DALLAS - Dallas County homeowners affected by the October tornado outbreak will get tax relief to help the recovery process.
Dallas County Commissioners voted unanimously on Tuesday to help homeowners who've recently seen their biggest asset take a hit.
Commissioners approved a measure allowing the Dallas County Appraisal District to re-appraise homes impacted by tornadoes. Homeowners with storm damage would pay lower taxes for the remaining 73 days of the year.
“It's only right, if you are going to be taxed on the value of your home, then and suddenly your home is worth half as much as it was yesterday, you should be taxed on that amount and not an amount that no longer exists,” said Dallas County Judge Clay Jenkins.
It’s something commissioners have done after previous tornado outbreaks when the county was declared a natural disaster area.
“Remember DCAD is going to be establishing the taxable values January 1. Virtually nothing will be repaired by then so you are probably going to see the full years’ worth of five million going into the year 2020-2021 budget,” Ryan Brown, Dallas County Budget Officer.
Lower tax bills, especially in property wealthy Preston Hollow, do mean a loss for the county budget.
Commissioners anticipate those lower tax bills will carry through into next year until repairs are completed, representing about $5 million. However, they say it is covered by a $60 million budget surplus and the benefit to homeowners outweighs the loss.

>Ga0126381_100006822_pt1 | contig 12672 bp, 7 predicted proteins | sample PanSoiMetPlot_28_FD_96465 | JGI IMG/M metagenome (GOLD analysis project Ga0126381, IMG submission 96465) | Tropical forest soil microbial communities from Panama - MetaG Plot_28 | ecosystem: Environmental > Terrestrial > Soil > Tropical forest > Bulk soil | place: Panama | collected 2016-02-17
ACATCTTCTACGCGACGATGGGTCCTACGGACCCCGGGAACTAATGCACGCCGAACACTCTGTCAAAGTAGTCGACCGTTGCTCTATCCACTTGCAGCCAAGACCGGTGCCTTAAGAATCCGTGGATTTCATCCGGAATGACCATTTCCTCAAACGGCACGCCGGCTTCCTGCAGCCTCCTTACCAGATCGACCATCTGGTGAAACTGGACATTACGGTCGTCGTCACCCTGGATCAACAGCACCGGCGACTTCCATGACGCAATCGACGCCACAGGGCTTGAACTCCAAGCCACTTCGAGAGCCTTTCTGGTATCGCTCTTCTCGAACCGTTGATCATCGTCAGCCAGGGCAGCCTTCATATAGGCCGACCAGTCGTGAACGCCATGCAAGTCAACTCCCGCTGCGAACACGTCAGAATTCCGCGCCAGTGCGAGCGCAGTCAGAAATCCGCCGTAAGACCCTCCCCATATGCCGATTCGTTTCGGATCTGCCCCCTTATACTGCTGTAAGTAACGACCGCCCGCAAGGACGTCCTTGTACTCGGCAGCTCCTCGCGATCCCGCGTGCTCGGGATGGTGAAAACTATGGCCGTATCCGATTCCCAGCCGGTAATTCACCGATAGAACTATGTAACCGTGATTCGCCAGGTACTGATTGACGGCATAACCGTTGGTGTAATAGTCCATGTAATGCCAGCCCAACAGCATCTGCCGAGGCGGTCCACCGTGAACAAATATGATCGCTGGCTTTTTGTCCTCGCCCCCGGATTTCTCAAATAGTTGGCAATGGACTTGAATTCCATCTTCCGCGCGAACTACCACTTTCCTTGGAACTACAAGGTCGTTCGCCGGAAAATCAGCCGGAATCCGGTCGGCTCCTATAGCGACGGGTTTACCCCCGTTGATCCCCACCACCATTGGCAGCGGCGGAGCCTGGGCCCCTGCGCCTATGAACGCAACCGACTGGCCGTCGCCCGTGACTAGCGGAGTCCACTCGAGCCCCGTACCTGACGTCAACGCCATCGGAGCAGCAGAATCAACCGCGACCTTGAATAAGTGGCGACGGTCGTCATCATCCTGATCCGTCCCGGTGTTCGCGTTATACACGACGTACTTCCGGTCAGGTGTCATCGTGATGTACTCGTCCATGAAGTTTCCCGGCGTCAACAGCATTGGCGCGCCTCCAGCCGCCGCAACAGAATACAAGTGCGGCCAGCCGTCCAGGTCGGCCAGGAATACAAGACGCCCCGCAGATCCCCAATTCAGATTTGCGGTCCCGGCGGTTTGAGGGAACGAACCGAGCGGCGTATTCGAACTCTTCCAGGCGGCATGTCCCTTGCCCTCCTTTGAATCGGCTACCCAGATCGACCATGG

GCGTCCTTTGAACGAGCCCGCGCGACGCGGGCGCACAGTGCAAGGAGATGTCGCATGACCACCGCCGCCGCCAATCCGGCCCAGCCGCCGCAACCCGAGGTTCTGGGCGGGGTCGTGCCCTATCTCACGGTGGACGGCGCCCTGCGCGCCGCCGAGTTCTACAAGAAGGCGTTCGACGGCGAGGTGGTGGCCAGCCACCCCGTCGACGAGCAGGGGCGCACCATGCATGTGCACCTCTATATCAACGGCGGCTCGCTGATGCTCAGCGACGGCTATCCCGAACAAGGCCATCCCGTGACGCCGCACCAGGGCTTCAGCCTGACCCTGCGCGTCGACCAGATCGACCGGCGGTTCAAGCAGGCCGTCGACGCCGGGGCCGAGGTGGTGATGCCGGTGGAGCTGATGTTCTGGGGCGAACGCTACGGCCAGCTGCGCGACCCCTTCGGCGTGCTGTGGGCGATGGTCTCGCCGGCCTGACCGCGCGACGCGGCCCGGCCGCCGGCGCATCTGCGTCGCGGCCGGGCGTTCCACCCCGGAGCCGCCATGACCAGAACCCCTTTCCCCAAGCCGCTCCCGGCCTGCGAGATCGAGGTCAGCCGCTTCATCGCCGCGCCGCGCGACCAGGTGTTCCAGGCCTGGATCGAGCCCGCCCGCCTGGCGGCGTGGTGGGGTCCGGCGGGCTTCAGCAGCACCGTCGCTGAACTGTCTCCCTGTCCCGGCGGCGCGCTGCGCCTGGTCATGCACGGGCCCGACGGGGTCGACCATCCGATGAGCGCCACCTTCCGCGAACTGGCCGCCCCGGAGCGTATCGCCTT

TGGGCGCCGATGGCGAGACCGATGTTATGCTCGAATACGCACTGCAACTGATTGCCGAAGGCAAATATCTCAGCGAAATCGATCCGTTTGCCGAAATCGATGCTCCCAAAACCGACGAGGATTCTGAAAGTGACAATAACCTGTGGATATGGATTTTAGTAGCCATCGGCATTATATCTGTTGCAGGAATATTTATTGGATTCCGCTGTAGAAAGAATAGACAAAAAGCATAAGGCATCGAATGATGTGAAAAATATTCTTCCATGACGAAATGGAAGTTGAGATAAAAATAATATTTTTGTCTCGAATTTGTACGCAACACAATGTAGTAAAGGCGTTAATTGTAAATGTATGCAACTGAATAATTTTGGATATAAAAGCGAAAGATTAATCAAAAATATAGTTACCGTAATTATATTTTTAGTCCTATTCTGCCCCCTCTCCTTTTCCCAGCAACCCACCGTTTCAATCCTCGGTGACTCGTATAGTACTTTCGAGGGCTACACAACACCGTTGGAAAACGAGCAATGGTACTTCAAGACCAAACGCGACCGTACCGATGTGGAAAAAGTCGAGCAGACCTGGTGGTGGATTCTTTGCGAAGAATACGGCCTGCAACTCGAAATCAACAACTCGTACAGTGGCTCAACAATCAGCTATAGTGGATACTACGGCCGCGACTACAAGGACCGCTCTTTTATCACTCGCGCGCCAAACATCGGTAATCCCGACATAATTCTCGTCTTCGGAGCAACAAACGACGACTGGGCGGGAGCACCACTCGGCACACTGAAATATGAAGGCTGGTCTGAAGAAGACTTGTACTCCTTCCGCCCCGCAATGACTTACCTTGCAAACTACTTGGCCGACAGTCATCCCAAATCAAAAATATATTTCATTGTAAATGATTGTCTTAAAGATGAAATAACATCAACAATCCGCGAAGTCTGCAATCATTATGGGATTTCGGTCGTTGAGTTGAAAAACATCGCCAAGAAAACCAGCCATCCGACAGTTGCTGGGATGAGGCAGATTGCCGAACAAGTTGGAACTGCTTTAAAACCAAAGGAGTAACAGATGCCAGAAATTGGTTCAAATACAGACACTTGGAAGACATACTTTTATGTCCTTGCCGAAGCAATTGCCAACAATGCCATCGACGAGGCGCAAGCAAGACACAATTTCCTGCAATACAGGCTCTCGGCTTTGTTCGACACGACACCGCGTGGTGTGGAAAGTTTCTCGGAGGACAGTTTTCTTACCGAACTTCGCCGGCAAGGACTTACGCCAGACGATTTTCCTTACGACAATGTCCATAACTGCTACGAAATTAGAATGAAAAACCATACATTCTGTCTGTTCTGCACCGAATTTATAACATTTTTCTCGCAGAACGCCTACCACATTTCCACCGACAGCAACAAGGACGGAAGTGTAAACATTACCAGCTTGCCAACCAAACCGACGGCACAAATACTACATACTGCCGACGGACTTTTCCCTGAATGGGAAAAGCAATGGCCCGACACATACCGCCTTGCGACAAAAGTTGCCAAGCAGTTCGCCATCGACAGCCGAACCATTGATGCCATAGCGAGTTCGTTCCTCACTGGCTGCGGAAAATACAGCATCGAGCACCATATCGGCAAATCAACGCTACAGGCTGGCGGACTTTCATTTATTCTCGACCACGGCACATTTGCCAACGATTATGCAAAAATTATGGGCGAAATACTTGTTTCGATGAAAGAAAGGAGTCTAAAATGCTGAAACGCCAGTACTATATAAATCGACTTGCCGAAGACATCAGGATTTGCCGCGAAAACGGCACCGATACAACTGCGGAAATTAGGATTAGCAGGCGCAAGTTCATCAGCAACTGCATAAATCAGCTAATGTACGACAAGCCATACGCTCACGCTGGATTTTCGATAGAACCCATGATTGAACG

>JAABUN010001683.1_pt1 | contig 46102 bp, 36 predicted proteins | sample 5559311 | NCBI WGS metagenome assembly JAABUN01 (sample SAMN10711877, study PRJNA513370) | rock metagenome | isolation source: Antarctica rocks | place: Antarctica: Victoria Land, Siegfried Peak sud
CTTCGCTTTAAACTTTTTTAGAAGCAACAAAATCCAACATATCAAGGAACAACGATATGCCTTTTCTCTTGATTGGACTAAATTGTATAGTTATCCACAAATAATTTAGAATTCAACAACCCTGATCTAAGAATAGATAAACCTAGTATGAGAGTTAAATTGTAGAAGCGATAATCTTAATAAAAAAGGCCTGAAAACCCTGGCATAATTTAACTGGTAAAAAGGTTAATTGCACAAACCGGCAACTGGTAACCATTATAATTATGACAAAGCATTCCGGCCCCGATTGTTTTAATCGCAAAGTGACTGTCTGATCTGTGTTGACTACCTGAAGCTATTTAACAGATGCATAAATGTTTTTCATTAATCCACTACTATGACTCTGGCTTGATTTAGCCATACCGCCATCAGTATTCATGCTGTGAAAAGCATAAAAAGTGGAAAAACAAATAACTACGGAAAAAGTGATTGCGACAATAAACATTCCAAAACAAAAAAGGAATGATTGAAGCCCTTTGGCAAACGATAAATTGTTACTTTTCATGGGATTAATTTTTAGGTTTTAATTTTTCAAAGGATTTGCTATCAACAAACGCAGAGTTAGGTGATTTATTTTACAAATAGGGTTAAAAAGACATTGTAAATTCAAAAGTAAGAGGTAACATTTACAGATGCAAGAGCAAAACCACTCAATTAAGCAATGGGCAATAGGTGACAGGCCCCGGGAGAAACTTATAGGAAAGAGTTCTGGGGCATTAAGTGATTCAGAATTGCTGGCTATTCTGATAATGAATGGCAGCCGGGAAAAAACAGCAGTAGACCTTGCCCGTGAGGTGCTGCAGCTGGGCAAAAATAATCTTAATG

Homes in Preston Hollow have significant damage following Sunday night's storms. The man who owns this home said he'd been renovating it for the last eight months. He was planning to move his mother in this week.
Commissioners warned that homeowners shouldn’t get too comfortable because tax bills will eventually go back up.
“We expect most people to probably have their homes or businesses finished in about a year so they will be appraised to the new construction cost,” said Dr. Elba Garcia, Dallas County Commissioner.
Other taxing entities like cities and school districts may choose to follow suit and use the lower appraised values for taxation, but that's up to them.
Ironically, there's a proposition on Tuesday's ballot that would automatically give tax relief after a storm. So depending on how the vote goes, it may be a non-issue moving forward.